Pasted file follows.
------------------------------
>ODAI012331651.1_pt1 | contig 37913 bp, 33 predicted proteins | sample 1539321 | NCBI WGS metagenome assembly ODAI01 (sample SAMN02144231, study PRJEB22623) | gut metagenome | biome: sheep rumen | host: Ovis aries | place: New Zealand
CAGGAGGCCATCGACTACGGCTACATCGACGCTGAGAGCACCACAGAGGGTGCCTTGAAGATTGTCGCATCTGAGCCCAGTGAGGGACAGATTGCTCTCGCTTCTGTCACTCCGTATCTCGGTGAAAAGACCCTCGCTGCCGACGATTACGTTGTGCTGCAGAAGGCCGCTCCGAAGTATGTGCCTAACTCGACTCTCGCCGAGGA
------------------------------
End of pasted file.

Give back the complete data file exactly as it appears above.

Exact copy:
>ODAI012331651.1_pt1 | contig 37913 bp, 33 predicted proteins | sample 1539321 | NCBI WGS metagenome assembly ODAI01 (sample SAMN02144231, study PRJEB22623) | gut metagenome | biome: sheep rumen | host: Ovis aries | place: New Zealand
CAGGAGGCCATCGACTACGGCTACATCGACGCTGAGAGCACCACAGAGGGTGCCTTGAAGATTGTCGCATCTGAGCCCAGTGAGGGACAGATTGCTCTCGCTTCTGTCACTCCGTATCTCGGTGAAAAGACCCTCGCTGCCGACGATTACGTTGTGCTGCAGAAGGCCGCTCCGAAGTATGTGCCTAACTCGACTCTCGCCGAGGA